Article  Google Scholar 

  45. Jordà, Ò., Schularick, M., & Taylor, A. (2014). Betting the House. NBER WP 20771. Journal of International Economics (forthcoming)

  46. Kaminsky, G., & Reinhart, C. (1999). The twin crises: The causes of banking and balance-of-payments problems. American Economic Review, 89(3), 473–500.

    Article  Google Scholar 

  47. Kindleberger, C. P. (1978). Manias, panics, and crashes: A history of financial crises. New York: Basic Books.

    Google Scholar 

  48. King, R. G., & Levine, R. (1993). Finance and growth: Schumpeter might be right. The Quarterly Journal of Economics, 108(3), 717–37.

    Article  Google Scholar 

  49. Kneer, C. (2013). Finance as a magnet for the best and brightest: Implications for the real economy. DNB WP 392.

  50. La Porta, R., Lopez-de-Silanes, F., Shleifer, A., & Vishny, R. (1998). Law and finance. Journal of Political Economy, 106(6), 1113–1155.

    Article  Google Scholar 

  51. Laeven, L. & Valencia, F. (2010). Resolution of banking crises: The good, the bad, and the ugly. IMF WP 10/146. Washington, DC: International Monetary Fund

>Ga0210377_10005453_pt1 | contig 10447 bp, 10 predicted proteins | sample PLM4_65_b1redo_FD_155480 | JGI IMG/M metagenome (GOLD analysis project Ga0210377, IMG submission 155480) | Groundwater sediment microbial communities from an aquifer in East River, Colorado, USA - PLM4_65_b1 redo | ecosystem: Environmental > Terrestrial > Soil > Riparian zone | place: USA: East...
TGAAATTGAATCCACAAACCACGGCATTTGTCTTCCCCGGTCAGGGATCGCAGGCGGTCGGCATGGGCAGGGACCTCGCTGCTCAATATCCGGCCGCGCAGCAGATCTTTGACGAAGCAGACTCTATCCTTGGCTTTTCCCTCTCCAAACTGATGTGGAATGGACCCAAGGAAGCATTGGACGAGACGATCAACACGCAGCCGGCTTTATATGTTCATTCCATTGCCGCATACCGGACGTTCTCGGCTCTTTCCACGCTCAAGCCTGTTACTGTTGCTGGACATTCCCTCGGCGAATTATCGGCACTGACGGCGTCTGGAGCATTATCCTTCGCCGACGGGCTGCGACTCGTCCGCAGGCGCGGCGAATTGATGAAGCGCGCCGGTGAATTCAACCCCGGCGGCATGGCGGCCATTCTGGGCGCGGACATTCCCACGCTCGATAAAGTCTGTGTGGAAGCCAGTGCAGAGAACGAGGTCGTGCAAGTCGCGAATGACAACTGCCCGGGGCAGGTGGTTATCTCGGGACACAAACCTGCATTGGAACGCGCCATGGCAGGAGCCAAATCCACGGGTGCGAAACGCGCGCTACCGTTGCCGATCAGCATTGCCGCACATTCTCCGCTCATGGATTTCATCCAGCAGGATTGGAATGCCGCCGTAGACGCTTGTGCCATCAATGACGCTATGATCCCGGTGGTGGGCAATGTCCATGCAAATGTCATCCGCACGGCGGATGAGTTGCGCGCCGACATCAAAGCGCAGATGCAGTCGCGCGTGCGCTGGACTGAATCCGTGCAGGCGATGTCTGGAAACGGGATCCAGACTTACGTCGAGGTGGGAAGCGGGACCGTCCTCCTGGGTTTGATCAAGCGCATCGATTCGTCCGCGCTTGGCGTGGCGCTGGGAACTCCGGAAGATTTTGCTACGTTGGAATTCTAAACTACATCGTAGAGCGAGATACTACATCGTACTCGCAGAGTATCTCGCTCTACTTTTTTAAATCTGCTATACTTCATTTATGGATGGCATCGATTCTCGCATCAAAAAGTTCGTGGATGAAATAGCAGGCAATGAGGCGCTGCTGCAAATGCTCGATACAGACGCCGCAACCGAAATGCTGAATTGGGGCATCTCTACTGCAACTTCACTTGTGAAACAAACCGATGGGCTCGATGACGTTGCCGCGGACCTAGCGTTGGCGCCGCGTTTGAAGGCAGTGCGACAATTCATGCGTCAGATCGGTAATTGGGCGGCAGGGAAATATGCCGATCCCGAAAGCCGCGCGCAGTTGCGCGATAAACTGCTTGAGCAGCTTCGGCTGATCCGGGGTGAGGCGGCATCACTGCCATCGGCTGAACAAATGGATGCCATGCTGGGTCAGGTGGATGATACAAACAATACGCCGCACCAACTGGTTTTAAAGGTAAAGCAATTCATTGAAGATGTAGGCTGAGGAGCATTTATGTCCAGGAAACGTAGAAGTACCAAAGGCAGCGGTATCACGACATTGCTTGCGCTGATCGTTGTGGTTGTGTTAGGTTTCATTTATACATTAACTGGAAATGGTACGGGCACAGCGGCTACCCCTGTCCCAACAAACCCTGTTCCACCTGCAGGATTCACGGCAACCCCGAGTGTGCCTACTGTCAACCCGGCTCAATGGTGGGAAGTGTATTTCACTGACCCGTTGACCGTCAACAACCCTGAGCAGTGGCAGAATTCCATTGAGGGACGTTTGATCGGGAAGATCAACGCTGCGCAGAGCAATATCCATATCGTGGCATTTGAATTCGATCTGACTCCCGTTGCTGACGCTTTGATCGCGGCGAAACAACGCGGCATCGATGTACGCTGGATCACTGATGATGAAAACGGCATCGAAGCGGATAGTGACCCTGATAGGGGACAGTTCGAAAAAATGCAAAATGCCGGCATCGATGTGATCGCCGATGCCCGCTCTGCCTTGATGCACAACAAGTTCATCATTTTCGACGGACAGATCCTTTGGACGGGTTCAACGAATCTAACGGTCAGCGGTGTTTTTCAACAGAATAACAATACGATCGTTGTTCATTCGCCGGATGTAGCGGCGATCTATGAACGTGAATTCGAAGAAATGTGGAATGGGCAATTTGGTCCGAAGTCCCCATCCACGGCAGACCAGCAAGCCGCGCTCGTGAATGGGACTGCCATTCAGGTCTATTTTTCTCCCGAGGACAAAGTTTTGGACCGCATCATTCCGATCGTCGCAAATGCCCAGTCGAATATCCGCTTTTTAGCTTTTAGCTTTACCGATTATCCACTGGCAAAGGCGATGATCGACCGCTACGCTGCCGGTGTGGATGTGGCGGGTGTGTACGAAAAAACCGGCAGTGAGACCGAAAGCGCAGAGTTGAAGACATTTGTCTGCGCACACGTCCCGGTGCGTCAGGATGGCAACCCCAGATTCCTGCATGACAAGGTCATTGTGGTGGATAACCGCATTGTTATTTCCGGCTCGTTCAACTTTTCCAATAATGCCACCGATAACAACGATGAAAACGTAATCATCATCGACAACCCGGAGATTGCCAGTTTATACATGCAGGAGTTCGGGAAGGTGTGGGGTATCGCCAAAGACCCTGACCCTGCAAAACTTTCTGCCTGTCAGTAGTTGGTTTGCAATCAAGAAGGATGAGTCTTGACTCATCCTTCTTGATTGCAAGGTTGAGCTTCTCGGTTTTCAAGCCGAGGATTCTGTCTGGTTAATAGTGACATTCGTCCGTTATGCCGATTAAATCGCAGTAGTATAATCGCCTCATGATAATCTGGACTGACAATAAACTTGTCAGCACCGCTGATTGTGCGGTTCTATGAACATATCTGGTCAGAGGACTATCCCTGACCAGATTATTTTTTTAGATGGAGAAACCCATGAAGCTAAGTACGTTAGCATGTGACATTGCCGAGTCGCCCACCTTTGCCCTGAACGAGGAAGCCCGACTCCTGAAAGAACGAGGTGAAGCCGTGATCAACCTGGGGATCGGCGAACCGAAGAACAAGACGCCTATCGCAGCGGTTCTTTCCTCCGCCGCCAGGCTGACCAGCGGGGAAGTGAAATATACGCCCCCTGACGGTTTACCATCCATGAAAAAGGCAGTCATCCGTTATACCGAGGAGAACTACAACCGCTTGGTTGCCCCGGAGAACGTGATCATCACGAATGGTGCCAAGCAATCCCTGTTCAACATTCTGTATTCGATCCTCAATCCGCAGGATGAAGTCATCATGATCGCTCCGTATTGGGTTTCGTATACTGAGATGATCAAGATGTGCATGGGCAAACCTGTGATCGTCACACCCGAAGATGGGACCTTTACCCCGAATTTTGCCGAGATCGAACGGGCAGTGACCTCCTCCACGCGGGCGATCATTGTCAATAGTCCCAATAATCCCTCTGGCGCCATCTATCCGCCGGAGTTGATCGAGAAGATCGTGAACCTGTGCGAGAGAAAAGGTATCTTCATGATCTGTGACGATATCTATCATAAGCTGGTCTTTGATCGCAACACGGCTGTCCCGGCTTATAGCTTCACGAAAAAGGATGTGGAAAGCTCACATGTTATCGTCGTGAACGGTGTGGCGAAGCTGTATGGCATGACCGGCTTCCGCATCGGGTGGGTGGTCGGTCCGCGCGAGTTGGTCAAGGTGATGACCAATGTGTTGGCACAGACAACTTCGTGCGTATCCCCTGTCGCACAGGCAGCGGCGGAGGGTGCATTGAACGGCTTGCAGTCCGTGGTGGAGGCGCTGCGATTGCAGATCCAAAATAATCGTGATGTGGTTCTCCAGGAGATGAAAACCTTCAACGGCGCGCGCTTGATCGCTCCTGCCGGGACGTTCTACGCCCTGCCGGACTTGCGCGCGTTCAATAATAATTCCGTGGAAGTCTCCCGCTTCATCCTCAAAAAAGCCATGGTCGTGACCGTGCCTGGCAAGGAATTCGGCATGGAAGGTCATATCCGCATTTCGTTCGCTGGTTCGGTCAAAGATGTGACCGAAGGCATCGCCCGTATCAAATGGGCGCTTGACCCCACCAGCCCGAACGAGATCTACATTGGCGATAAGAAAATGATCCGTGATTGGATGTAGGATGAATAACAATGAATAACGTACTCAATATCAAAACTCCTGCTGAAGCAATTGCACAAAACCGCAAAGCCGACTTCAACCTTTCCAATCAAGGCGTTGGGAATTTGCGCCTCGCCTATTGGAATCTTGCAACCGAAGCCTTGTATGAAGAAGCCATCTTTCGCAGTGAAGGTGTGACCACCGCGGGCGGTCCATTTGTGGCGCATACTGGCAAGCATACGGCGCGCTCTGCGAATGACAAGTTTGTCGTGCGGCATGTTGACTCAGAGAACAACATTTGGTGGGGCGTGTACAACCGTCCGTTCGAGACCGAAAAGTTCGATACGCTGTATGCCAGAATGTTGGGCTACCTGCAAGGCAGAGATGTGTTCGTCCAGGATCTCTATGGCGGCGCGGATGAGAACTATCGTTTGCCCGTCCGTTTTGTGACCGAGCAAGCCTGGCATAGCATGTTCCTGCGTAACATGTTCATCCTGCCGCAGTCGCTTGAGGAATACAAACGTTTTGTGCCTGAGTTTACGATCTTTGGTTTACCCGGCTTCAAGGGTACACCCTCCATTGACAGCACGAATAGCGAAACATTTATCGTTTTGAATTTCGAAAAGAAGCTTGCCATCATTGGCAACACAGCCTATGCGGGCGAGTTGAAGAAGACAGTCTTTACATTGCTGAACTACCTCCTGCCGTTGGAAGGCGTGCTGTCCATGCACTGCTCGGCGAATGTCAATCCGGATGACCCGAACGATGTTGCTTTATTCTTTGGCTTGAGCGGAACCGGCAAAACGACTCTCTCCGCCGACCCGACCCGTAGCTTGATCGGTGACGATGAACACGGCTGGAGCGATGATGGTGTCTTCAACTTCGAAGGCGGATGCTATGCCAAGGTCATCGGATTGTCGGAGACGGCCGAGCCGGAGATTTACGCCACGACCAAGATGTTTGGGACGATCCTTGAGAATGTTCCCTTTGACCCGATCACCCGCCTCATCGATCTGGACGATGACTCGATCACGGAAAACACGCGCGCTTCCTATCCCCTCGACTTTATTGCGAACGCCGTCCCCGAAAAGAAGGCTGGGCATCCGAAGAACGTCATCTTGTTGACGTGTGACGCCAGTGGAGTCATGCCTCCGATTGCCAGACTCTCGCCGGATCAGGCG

52. Law, S. H., & Singh, N. (2014). Does too much finance harm economic growth? Journal of Banking and Finance, 41, 36–44.

    Article  Google Scholar 

  53. Levine, R. (2002). Bank-based or market-based financial systems: Which is better? Journal of Financial Intermediation, 11, 398–428.

    Article  Google Scholar 

  54. Levine, R. (2005). Finance and growth: Theory and evidence. in Aghion, P. & Durlauf, S. (Eds.), Handbook of economic growth, Chap. 12 (Vol. 1, pp. 865–34). Amsterdam: Elsevier.

  55. Levine, R., & Zervos, S. (1998). Stock markets, banks, and economic growth. The American Economic Review, 88(3), 537–58.

    Google Scholar 

  56. Levine, R., Loayza, N., & Beck, T. (2000). Financial intermediation and growth: Causality and causes. Journal of Monetary Economics, 46(1), 31–77.

    Article  Google Scholar 

  57. Lewbel, A. (2012). Using heteroskedasticity to identify and estimate mismeasured and endogenous regressor models. Journal of Business and Economic Statistics, 30, 67–80.